I never thought there would come a day that I would be glad for Darrell's stubbornness! Yes, he can be bull headed!! I guess that we are together today, after more than 20 years because he wouldn't give up.
Well folks, he didn't give up on our windlass motor. We were told about 7+ years ago that it probably couldn't be rebuilt any more. We have experienced intermittent problems with it but could usually get the thing working. It recently quit in the remote islands of the Bahamas where replacement or rebuilding it was highly unlikely. He decided that it couldn't get more broke than it already was (thanks Captain Al for giving us courage and wisdom in this realm) so he tore it apart. After several attempts to find a replacement here in George Town, Exuma, he decided to try and repair it. My cockpit became a workroom and my lovely varnished teak table became a workbench. The guts of something similar to a starter motor were strewn about and Darrell finally used line off an old scuba dive reel to slip half hitches along the lengths of bare copper wires inside the motor. We painted the rusty outside and added material for an end cap where it was rusted through. The motor now has a permanent umbrella and the exterior parts will have a sunbrella (type of waterproof fabric) cover to try and keep everything dry!
A few days of mess and lots of head scratching and we have a temporary fix in place to get us home where we can order a new motor for it. For those who don't know what an important piece of equipment a windlass is, consider the following. A 44 pound anchor on the bottom of the sea bed (buried in sand) attached to 5/16" chain - usually say about 75 to 100ft of scope out. Every time we change locations, this comes back on board and goes back out. Yes, we are both capable of lifting and pulling all this in but it takes its toll on our worn out old bodies. So yay!! The windlass is working once again!!!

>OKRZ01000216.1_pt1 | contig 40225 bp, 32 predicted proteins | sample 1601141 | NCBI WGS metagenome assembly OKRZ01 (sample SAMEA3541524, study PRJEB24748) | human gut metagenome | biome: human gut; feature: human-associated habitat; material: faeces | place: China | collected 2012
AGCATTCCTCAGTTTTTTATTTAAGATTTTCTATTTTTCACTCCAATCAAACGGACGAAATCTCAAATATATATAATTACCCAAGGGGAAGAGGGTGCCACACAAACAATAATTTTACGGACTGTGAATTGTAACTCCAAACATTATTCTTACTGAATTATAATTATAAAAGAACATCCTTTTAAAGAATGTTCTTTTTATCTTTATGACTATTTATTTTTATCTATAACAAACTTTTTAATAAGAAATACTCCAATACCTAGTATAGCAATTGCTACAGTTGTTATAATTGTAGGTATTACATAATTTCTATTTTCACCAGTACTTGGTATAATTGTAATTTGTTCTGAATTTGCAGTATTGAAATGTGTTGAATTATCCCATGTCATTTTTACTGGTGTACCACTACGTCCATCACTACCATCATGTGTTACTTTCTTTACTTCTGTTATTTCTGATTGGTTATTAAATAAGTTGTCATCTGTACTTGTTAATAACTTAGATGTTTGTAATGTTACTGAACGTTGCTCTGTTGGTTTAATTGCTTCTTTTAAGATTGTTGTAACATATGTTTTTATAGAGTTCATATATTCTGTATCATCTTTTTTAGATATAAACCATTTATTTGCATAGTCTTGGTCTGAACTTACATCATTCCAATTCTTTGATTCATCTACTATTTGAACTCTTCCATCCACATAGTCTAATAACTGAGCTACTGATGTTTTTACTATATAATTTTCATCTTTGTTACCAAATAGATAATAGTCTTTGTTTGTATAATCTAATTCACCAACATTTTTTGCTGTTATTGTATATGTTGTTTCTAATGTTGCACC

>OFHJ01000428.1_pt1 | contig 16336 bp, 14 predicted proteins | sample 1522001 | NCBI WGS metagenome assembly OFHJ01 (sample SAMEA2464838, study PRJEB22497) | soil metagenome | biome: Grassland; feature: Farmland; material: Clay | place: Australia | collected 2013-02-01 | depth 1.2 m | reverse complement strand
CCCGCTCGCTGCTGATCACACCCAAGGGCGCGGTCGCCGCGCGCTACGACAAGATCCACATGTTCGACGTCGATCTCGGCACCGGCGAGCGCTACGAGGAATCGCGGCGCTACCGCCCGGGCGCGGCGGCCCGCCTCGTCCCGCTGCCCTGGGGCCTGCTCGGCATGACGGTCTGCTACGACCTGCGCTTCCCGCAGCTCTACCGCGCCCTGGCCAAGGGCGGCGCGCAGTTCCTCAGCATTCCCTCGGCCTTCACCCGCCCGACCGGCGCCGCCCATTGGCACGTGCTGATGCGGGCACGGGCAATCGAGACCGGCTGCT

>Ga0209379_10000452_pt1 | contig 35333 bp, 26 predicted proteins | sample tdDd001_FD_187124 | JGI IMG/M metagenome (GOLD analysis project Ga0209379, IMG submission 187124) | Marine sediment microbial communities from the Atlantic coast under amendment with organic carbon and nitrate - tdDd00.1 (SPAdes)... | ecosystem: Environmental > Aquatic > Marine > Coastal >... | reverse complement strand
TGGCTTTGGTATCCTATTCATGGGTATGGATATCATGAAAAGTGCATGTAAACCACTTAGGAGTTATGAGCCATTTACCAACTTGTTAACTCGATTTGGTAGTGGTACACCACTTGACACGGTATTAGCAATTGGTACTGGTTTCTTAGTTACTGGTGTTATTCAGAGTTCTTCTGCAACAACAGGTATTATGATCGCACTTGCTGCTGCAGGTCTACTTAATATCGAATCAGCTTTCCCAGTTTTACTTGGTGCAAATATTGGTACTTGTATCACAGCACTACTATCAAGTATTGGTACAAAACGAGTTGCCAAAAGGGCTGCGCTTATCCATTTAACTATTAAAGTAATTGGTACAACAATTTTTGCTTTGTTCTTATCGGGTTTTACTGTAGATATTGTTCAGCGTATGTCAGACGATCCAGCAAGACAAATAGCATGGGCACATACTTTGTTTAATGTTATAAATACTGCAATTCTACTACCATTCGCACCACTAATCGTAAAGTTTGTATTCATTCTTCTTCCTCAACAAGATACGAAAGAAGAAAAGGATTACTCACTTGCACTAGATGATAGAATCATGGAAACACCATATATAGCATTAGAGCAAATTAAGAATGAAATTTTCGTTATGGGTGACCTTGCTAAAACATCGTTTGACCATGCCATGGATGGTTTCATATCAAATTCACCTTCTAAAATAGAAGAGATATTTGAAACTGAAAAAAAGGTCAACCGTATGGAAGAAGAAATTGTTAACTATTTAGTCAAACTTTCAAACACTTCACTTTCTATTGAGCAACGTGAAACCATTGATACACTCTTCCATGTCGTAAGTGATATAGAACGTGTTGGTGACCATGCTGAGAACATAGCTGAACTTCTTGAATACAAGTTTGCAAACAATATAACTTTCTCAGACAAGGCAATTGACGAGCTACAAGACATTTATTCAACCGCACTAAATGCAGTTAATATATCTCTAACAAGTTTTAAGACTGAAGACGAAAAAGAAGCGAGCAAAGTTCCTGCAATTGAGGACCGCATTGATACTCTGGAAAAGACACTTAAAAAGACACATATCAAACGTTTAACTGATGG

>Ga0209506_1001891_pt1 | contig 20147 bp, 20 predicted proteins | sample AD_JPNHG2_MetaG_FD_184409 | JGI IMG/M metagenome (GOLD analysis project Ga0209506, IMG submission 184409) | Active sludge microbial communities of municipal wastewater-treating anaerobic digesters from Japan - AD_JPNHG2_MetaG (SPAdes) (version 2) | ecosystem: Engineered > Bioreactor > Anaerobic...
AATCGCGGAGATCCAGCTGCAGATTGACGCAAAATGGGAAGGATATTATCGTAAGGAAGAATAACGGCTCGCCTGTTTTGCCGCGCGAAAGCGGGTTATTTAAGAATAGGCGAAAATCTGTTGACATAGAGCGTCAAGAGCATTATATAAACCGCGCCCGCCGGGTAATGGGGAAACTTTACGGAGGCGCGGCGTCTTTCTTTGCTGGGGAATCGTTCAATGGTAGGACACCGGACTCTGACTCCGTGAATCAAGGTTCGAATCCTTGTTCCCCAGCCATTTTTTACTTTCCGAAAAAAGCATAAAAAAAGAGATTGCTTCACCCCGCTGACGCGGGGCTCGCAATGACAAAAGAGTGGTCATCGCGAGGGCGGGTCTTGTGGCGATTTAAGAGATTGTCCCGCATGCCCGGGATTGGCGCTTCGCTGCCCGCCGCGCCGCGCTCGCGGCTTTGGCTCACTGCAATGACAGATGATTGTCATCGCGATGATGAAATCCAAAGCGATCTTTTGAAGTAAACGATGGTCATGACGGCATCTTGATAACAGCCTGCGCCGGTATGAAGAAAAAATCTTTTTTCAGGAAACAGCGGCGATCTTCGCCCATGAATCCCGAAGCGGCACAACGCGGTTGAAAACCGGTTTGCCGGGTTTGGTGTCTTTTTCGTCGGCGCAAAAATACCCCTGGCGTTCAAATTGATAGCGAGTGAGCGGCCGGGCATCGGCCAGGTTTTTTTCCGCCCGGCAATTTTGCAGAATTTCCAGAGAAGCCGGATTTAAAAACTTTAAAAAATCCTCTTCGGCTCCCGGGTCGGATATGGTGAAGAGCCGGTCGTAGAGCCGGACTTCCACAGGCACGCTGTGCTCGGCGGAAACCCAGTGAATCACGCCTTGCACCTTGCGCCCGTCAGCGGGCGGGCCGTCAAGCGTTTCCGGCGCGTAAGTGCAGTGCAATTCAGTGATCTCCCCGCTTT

The fact that we have a windlass is especially nice since we are expecting a big wind event here. In fact, the hardest non hurricane blow I think we've ever endured on the boat - sustained winds in the 30 knot range and gusts into the 40's (multiply mph by 1.13 or 1.151 depending on the source). Weather has been less than cooperative for the second half of our trip. Between wind and several days of rain, it has been hard to get much done outside on the boat. No, I'm not whining because we could have been at home in the keys where it has been an unusually cold winter. Argh! A hot, hot summer - a hurricane - then a cold and windy winter! Mother Nature, give it a rest please!!
Alas, our fun time in the Bahamas is quickly coming to a close. We promised our employers that we would be back in place to drive the dive and snorkel boats by the beginning of March. Attempts to verify that Darrell still has a job have been fruitless. We will return to the keys as promised but the wanderlust bug has bitten us again. Who knows how long we will be able to keep the travel fever in check.....